The National Weather Service has issued a warning for some Florida residents: Beware of falling iguanas. As temperatures in parts of the state dip this week, the cold-blooded lizards slow down or become motionless and can drop from trees onto unsuspecting pedestrians below.
“This isn’t something we usually forecast, but don’t be surprised if you see Iguanas falling from the trees tonight as lows drop into the 30s and 40s,” wrote the National Weather Service of Miami-South Florida on Tuesday. “Brrrr!”
The agency also posted an infographic explaining the strange — but very real phenomenon. It indicated temperatures Tuesday night in the metro Miami, Fort Lauderdale, Palm Beach area and Interior and Gulf Coast region put the creatures at risk of falling.
The iguanas are an invasive species, native to Central and South America. They begin to get sluggish when temperatures fall under 50 degrees, Kristen Sommers, of the Florida Fish and Wildlife Conservation Commission (FWC), said in 2018. If temperatures drop below that, iguanas freeze up.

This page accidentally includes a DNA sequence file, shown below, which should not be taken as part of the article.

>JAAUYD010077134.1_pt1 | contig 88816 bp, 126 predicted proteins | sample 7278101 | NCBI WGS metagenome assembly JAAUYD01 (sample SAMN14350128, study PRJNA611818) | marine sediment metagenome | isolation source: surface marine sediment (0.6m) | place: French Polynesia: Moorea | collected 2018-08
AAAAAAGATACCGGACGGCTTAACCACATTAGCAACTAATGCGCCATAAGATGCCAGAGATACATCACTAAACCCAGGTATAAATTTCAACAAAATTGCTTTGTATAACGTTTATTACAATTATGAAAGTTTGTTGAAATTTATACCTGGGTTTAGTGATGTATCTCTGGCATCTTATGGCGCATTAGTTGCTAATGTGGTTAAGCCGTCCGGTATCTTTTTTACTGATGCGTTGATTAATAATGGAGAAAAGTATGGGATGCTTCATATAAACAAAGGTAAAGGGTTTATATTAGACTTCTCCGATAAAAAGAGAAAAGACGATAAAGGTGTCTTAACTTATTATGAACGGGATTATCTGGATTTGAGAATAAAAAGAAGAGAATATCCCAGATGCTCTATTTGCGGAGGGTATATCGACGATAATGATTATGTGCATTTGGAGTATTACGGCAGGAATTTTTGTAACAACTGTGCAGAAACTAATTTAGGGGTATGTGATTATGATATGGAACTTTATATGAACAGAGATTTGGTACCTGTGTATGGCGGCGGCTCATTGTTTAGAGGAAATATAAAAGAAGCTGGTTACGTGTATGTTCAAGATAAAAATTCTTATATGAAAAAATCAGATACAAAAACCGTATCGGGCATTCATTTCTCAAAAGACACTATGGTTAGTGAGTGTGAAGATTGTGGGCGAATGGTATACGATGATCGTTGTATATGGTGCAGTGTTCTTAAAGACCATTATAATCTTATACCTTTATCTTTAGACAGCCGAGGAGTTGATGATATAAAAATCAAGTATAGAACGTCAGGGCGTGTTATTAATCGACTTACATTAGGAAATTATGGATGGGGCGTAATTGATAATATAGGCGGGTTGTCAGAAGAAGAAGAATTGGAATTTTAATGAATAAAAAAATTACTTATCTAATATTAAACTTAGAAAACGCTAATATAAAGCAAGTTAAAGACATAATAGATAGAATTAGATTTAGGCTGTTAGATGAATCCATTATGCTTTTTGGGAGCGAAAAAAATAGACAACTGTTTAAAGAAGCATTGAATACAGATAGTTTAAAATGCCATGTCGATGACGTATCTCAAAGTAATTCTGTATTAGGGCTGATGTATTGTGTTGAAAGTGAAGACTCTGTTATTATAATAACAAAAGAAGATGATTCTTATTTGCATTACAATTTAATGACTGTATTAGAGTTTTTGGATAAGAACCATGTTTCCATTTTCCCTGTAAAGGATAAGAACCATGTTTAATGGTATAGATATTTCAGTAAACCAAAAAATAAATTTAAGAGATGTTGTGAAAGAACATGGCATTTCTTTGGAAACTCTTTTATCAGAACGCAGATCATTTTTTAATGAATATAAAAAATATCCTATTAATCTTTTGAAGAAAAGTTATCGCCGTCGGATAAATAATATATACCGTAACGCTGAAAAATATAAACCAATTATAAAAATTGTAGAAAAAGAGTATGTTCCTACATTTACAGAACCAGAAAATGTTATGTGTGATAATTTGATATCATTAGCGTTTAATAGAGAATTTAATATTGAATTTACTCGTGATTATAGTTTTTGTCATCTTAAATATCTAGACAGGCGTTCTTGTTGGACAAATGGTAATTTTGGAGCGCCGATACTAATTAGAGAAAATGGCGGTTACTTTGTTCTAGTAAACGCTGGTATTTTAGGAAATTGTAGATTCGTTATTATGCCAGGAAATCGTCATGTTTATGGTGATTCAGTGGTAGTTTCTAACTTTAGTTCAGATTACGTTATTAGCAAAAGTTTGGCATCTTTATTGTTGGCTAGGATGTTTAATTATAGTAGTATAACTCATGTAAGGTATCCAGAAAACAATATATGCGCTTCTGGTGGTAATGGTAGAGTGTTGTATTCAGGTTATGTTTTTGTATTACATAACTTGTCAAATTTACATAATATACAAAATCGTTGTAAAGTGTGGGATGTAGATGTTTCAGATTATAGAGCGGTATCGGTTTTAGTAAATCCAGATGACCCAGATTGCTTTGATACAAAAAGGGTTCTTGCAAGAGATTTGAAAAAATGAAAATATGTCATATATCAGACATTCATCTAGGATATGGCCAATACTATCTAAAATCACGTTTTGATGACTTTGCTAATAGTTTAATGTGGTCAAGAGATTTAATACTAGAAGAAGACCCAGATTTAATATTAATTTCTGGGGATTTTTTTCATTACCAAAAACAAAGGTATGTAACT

While the animals aren’t dead, well-meaning residents finding stiffened iguanas are advised to leave them alone, as the animals may feel threatened and bite once they warm up.
Iguana’s aren’t the only reptiles averse to chilly weather: Sea turtles also stiffen up in cold temperature.
Last year, the Florida Fish and Wildlife Commission (FWC) garnered outrage from citizens and animal activist groups after releasing a statement instructing residents to kill the state’s invasive green iguana population “whenever possible.”
The FWC eventually updated its approach with a new plea that urges the public to “seek assistance from professionals who do this for a living” if they cannot remove the animal safely from their property.